TechZinc discovery could transform agriculture and combat climate change

Zinc discovery could transform agriculture and combat climate change

parched earth
parched earth
Images source: © Unsplash
Mateusz Tomczak

29 June 2024 11:37

According to the latest findings from scientists described in "Nature," zinc may contribute to safeguarding crops against climate change. This is due to its key role in regulating the nitrogen fixation process by leguminous plants.

Scientists from Aarhus University in Denmark made the discoveries in collaboration with the Polytechnic University of Madrid and the European Synchrotron Radiation Facility in France. They determined that zinc, along with the transcription regulator Fixation Under Nitrate (FUN), influences the efficiency of nitrogen fixation by leguminous plants. This discovery could revolutionise legume-based agriculture by optimising crop efficiency and reducing dependence on synthetic fertilisers.

New scientific discovery

As explained, FUN responds to "zinc signals" and regulates nitrogen fixation in root nodules, where symbiotic bacteria live. Knowing how zinc and FUN regulate nitrogen fixation could increase its supply, improve yields, and promote more sustainable farming practices. Plants would become more resilient to adverse climate changes and the extreme weather events associated with them. Yields would be more stable, and the demand for artificial fertilisers would decrease. This would make cultivating leguminous plants possible in areas that are not feasible.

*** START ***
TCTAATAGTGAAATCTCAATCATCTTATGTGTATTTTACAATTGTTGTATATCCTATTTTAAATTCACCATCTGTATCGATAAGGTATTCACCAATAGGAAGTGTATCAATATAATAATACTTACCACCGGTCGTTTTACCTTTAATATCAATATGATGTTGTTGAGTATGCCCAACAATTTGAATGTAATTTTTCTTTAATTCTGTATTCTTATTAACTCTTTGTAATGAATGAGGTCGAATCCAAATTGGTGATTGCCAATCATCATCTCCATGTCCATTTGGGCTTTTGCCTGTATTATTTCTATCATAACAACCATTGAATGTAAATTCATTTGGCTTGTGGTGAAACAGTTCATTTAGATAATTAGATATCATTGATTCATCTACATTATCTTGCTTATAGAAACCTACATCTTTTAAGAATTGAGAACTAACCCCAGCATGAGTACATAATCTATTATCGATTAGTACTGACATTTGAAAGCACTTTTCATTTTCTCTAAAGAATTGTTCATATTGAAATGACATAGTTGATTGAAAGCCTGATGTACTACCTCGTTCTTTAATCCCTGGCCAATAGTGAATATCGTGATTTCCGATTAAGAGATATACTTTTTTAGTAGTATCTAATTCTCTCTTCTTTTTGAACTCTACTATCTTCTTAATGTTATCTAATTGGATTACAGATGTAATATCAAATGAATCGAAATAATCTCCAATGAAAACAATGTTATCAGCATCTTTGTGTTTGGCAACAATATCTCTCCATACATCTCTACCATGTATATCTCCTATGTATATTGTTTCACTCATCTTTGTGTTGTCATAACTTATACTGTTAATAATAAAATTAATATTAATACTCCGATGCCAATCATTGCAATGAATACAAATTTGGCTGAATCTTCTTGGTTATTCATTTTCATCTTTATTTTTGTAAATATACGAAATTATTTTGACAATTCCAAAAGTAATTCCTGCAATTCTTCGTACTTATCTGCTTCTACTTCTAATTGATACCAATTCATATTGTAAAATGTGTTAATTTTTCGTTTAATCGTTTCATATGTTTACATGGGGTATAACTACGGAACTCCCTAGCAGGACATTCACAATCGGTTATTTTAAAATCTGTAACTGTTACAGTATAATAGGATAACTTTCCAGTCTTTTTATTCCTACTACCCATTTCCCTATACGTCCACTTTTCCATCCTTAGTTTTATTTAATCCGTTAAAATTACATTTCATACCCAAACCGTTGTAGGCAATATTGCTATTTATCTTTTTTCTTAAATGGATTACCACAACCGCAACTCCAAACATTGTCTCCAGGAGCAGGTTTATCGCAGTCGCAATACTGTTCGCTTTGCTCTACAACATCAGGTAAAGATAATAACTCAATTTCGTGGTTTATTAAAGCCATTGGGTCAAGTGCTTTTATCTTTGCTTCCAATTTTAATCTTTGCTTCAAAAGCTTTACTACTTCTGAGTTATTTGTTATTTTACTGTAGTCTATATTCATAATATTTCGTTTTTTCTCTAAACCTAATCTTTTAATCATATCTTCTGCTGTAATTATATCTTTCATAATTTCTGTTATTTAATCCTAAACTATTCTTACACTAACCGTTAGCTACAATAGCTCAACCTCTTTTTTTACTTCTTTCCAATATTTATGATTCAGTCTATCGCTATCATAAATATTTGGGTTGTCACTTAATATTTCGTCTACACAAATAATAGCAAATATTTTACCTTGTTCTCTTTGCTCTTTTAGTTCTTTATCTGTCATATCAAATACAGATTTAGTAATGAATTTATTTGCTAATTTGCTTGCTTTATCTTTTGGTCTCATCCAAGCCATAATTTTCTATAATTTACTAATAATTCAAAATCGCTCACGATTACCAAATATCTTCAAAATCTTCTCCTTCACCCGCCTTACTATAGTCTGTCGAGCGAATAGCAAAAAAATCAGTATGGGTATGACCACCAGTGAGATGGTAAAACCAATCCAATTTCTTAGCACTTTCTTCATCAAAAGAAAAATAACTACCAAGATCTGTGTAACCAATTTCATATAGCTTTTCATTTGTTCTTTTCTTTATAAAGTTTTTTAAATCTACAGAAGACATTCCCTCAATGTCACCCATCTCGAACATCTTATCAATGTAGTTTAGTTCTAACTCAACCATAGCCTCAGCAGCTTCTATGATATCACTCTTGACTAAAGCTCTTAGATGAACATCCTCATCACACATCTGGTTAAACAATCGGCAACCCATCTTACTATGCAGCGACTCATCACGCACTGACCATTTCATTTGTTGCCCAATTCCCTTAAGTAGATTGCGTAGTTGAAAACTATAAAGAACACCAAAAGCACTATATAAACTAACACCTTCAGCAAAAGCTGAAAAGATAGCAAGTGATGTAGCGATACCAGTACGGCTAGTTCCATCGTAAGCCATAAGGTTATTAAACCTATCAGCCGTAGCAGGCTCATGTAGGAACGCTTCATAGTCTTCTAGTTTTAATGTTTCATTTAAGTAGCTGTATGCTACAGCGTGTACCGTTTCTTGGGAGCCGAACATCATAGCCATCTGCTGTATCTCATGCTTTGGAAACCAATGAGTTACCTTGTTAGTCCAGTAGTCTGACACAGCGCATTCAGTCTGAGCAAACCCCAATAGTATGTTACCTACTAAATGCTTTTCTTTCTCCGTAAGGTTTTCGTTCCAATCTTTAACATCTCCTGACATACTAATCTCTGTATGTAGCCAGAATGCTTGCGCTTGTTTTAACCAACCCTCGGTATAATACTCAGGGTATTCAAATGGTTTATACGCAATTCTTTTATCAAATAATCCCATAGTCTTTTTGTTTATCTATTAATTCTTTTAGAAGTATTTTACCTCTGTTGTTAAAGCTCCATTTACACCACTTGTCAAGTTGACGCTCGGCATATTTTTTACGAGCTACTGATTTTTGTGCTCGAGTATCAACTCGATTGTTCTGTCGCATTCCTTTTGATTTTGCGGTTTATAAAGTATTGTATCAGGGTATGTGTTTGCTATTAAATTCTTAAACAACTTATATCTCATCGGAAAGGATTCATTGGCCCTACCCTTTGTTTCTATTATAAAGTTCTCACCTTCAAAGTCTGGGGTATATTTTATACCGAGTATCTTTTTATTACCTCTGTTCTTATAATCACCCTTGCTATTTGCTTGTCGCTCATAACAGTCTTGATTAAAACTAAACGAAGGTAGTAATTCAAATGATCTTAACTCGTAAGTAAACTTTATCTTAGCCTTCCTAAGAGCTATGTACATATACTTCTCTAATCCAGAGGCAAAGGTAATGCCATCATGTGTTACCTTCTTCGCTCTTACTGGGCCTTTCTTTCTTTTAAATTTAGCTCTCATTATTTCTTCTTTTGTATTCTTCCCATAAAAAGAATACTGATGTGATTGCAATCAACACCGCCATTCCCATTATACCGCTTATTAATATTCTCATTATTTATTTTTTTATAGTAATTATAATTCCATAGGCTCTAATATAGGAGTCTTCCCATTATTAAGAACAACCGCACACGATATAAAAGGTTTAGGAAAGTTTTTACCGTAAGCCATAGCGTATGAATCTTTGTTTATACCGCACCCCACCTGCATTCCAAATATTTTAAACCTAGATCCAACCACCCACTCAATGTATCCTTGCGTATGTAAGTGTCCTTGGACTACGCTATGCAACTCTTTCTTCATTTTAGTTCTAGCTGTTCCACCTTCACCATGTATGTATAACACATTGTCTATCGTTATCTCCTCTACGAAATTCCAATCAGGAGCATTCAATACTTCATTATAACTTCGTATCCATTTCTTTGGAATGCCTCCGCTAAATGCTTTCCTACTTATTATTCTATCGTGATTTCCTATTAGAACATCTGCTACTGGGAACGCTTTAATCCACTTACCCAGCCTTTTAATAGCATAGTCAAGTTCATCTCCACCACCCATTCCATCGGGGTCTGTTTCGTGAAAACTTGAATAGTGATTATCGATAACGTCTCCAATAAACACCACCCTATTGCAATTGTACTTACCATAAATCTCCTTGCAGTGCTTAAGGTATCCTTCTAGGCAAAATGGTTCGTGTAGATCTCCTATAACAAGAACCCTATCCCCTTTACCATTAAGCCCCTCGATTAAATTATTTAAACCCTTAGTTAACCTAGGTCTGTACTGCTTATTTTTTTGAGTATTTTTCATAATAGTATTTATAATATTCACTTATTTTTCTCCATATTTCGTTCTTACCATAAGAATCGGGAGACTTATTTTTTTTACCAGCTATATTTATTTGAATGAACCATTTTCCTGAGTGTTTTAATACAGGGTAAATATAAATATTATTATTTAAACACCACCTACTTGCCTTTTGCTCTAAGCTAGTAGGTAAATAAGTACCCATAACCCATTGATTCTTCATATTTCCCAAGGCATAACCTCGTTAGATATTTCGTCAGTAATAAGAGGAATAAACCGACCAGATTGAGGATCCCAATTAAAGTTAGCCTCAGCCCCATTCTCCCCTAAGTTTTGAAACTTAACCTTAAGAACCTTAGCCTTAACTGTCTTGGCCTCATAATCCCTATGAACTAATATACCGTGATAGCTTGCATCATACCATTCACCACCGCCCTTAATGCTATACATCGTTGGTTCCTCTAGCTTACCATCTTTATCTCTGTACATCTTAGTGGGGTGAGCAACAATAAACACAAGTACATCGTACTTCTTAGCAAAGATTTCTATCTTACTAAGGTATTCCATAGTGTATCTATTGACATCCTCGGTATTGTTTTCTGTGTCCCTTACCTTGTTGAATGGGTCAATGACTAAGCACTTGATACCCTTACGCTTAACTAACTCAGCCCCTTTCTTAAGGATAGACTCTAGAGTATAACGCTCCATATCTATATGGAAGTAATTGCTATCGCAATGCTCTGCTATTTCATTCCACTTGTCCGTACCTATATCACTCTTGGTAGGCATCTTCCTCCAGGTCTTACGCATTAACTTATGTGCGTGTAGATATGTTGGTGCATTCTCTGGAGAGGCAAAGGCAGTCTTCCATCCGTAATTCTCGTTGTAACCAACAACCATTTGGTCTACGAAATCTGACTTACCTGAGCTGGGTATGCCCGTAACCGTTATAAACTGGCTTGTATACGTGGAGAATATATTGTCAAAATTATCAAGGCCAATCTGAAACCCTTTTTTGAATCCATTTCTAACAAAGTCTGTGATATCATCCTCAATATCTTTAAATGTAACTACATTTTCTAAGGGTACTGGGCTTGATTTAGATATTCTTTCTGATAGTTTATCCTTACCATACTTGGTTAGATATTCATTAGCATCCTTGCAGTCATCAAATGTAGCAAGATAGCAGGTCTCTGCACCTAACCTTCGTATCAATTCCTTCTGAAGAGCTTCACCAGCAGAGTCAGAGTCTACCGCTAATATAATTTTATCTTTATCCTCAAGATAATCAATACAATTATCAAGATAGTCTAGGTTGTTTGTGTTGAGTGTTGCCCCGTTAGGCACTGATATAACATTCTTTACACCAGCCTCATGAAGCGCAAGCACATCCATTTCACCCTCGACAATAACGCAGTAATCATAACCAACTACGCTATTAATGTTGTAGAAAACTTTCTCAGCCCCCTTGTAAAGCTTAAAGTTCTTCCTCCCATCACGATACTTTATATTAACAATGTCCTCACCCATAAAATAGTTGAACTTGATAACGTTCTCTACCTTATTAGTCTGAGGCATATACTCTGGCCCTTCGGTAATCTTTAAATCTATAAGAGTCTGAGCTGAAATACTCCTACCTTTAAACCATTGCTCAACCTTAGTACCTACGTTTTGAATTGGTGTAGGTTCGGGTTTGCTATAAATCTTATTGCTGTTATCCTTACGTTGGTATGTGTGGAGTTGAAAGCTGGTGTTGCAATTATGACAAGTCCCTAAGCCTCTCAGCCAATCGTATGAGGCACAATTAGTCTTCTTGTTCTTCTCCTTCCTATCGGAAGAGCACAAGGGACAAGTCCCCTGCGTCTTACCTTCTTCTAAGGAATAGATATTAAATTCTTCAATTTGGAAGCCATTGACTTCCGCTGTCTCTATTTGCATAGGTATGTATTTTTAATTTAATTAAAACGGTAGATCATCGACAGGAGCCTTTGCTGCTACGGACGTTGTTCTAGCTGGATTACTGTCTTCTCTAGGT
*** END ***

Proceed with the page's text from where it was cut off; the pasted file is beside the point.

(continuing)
"Bacteria can cooperate with legumes to fix nitrogen from the air in root nodules. However, the nodules are sensitive to environmental influences such as temperature, drought, flooding, soil salinity, and high concentrations of nitrogen in the soil," explained Jieshun Lin, the study's lead author.

From the farmers' perspective, continuous nitrogen fixation can be beneficial, increasing nitrogen availability for the legumes and other crops grown in rotation with or after them, which depends on the nitrogen left in the soil after legume cultivation.

"It's truly remarkable to discover zinc's role as a secondary signal in plants. It is a vital micronutrient, and it has never been considered as a signal before. After screening over 150,000 plants, we finally identified the zinc sensor FUN, shedding light on this fascinating aspect of plant biology," explained Jieshun Lin, who believes that FUN is an important transcription factor controlling nodule breakdown when soil nitrogen levels are high.

"FUN is regulated by a peculiar mechanism that monitor the cellular zinc levels directly and we show that FUN is inactivated by zinc into large filament structures and liberated into the active form when zinc levels are low," added Professor Kasper Røjkjar Andersen.

The study's authors believe that the new findings could lay the groundwork for further research, providing new ways to manage agricultural systems, reduce the use of nitrogen fertilisers, and diminish their environmental impact.

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